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The Judgment of Paris

Artist: Peter Paul Rubens
Created: 1635-38
Dimensions (cm): 193.7 x 144.8
Format: Oil on panel
Location: National Gallery, London, England

The Judgement of Paris

A master of the Baroque, Peter Paul Rubens was perhaps the most famous European painter of his time. By 1610, Rubens' work was in such high demand that he relied on his apprentices to paint many of his commissions for him. This shrewd production method allowed Rubens to devote himself to projects he was especially impassioned about .One such project was The Judgment of Paris, a piece commissioned by no one less than King Philip IV of Spain. This 1635 undertaking marks the fourth time Rubens would illustrate a scene from the same-titled Greek myth.

In the story of the judgment of Paris, the wicked goddess Eris is enraged when she is not invited to a banquet held by Zeus. She enacts her revenge by tossing a golden apple into the festivities. The apple's inscription: "to the fairest." This creates a major uproar among the gathered immortals. Hera, Aphrodite and Athena all claim ownership of the apple, however only one of them can rightfully be called the most beautiful. To resolve this dilemma, Zeus calls upon Hermes to bring the three goddesses to Prince Paris of Troy, a mortal renowned for his fairness. Upon appearing before Paris on Mount Ida, the goddesses each try to tempt him with incredible gifts. Naturally, the prince soon finds his objectivity pushed to its limit, as the gifts become more and more extravagant.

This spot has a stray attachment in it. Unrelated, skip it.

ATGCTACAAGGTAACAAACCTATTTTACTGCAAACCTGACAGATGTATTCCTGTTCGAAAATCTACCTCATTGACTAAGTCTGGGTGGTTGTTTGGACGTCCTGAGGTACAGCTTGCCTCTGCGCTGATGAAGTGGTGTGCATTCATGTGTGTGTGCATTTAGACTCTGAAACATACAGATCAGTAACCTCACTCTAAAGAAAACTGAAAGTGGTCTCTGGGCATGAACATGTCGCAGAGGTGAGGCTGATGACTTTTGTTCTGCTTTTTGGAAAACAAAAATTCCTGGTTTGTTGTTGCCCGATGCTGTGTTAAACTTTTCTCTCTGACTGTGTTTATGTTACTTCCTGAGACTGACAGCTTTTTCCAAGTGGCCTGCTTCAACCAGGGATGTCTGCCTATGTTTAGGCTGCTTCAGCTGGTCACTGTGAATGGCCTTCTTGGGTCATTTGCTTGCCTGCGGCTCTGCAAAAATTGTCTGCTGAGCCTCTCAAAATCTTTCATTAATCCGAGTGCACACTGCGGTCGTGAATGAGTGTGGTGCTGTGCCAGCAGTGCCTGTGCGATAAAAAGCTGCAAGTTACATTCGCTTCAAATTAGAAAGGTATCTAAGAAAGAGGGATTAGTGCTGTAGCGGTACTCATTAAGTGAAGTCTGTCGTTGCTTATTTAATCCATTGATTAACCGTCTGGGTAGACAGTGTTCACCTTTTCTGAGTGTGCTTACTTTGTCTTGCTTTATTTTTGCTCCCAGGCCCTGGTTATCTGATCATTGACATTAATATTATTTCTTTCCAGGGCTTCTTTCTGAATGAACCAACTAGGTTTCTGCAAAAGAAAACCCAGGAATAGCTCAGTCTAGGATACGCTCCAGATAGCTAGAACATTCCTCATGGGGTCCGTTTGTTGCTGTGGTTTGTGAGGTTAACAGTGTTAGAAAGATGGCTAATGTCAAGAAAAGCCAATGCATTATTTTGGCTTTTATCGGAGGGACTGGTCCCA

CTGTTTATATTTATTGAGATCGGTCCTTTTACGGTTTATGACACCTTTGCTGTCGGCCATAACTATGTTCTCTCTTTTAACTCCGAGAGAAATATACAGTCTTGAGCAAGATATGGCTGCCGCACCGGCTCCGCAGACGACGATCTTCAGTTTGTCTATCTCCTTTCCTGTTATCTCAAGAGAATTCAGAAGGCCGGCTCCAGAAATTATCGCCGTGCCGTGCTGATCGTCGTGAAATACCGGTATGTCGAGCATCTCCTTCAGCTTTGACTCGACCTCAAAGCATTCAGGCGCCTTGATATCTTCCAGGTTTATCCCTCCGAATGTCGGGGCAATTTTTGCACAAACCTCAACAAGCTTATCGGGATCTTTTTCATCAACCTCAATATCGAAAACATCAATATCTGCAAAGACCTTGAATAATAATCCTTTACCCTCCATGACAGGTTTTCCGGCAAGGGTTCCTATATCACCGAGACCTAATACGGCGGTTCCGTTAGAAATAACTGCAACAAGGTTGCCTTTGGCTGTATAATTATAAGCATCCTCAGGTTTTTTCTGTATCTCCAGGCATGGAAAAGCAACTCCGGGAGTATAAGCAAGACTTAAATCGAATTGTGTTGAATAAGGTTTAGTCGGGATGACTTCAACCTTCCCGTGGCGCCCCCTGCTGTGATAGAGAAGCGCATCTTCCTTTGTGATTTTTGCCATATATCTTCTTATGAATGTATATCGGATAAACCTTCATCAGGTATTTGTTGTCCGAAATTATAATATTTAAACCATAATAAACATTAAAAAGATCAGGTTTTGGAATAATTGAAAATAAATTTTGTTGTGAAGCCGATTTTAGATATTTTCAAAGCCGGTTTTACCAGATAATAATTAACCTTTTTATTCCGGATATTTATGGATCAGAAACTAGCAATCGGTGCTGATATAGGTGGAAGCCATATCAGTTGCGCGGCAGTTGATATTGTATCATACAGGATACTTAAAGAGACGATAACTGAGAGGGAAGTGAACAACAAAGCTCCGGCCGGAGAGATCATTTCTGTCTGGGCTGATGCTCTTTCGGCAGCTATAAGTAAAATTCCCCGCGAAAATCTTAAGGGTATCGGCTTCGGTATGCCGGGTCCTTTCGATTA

It should come as no surprise why Rubens was fascinated by the myth of Paris. A lover of the female form, the artist famously lent his name to the term "Rubenesque." His devotion to his nudes was such that when King Philip's brother suggested he do more to veil his figures, Rubens refused. Indeed, the goddesses in his Judgment of Paris are among the most voluptuous figures in his oeuvre. While the painting shows Paris awarding Aphrodite the golden apple, Rubens subtly suggests the folly of his decision by making all three goddesses equally radiant.

Analysis and Reviews

As a painter of nudes, Rubens is arguably the most renowned of all time. His brilliant use of light and color was virtually unrivalled during his lifetime. Art historian Roger Avermaete said of Rubens, “no painter has ever painted flesh whiter and at the same time more vibrant with life, and no artist had ever glorified flesh so eloquently.”

The Judgment of Paris is currently located at the National Gallery in London.

 

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